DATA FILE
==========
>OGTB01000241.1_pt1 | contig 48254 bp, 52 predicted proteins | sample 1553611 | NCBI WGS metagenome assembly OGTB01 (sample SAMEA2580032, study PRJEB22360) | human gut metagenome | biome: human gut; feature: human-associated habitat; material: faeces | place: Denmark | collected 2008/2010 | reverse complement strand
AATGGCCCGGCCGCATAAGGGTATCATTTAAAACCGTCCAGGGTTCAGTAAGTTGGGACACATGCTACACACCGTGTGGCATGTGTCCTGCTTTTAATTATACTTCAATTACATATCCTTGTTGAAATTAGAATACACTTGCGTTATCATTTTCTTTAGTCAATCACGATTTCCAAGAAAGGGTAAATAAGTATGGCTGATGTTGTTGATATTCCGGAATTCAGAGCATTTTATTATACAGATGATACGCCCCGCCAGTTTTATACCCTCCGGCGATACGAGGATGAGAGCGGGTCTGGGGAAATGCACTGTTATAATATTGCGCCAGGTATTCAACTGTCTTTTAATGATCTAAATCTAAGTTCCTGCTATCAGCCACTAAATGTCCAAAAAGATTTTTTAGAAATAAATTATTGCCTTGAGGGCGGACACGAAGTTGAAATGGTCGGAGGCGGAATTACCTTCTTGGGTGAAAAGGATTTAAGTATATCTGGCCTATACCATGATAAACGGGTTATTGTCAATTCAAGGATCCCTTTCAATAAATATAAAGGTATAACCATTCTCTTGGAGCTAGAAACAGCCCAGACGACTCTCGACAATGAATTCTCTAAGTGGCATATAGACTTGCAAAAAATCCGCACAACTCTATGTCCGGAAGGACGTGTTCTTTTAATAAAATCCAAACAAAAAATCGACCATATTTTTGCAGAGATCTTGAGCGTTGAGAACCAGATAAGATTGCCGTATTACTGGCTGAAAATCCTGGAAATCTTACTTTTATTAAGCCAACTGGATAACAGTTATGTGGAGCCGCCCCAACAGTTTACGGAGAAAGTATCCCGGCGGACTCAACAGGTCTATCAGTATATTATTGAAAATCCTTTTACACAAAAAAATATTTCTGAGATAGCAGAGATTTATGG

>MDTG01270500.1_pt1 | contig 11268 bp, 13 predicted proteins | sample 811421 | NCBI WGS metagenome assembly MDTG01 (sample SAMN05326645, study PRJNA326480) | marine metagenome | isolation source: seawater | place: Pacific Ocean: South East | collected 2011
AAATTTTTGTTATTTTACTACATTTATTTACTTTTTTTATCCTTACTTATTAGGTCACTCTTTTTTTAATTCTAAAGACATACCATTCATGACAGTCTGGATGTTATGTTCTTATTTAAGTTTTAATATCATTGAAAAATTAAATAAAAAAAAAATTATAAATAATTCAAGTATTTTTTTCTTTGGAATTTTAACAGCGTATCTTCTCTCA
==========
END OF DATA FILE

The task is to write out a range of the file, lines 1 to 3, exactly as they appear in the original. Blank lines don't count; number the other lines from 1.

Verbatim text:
>OGTB01000241.1_pt1 | contig 48254 bp, 52 predicted proteins | sample 1553611 | NCBI WGS metagenome assembly OGTB01 (sample SAMEA2580032, study PRJEB22360) | human gut metagenome | biome: human gut; feature: human-associated habitat; material: faeces | place: Denmark | collected 2008/2010 | reverse complement strand
AATGGCCCGGCCGCATAAGGGTATCATTTAAAACCGTCCAGGGTTCAGTAAGTTGGGACACATGCTACACACCGTGTGGCATGTGTCCTGCTTTTAATTATACTTCAATTACATATCCTTGTTGAAATTAGAATACACTTGCGTTATCATTTTCTTTAGTCAATCACGATTTCCAAGAAAGGGTAAATAAGTATGGCTGATGTTGTTGATATTCCGGAATTCAGAGCATTTTATTATACAGATGATACGCCCCGCCAGTTTTATACCCTCCGGCGATACGAGGATGAGAGCGGGTCTGGGGAAATGCACTGTTATAATATTGCGCCAGGTATTCAACTGTCTTTTAATGATCTAAATCTAAGTTCCTGCTATCAGCCACTAAATGTCCAAAAAGATTTTTTAGAAATAAATTATTGCCTTGAGGGCGGACACGAAGTTGAAATGGTCGGAGGCGGAATTACCTTCTTGGGTGAAAAGGATTTAAGTATATCTGGCCTATACCATGATAAACGGGTTATTGTCAATTCAAGGATCCCTTTCAATAAATATAAAGGTATAACCATTCTCTTGGAGCTAGAAACAGCCCAGACGACTCTCGACAATGAATTCTCTAAGTGGCATATAGACTTGCAAAAAATCCGCACAACTCTATGTCCGGAAGGACGTGTTCTTTTAATAAAATCCAAACAAAAAATCGACCATATTTTTGCAGAGATCTTGAGCGTTGAGAACCAGATAAGATTGCCGTATTACTGGCTGAAAATCCTGGAAATCTTACTTTTATTAAGCCAACTGGATAACAGTTATGTGGAGCCGCCCCAACAGTTTACGGAGAAAGTATCCCGGCGGACTCAACAGGTCTATCAGTATATTATTGAAAATCCTTTTACACAAAAAAATATTTCTGAGATAGCAGAGATTTATGG

>MDTG01270500.1_pt1 | contig 11268 bp, 13 predicted proteins | sample 811421 | NCBI WGS metagenome assembly MDTG01 (sample SAMN05326645, study PRJNA326480) | marine metagenome | isolation source: seawater | place: Pacific Ocean: South East | collected 2011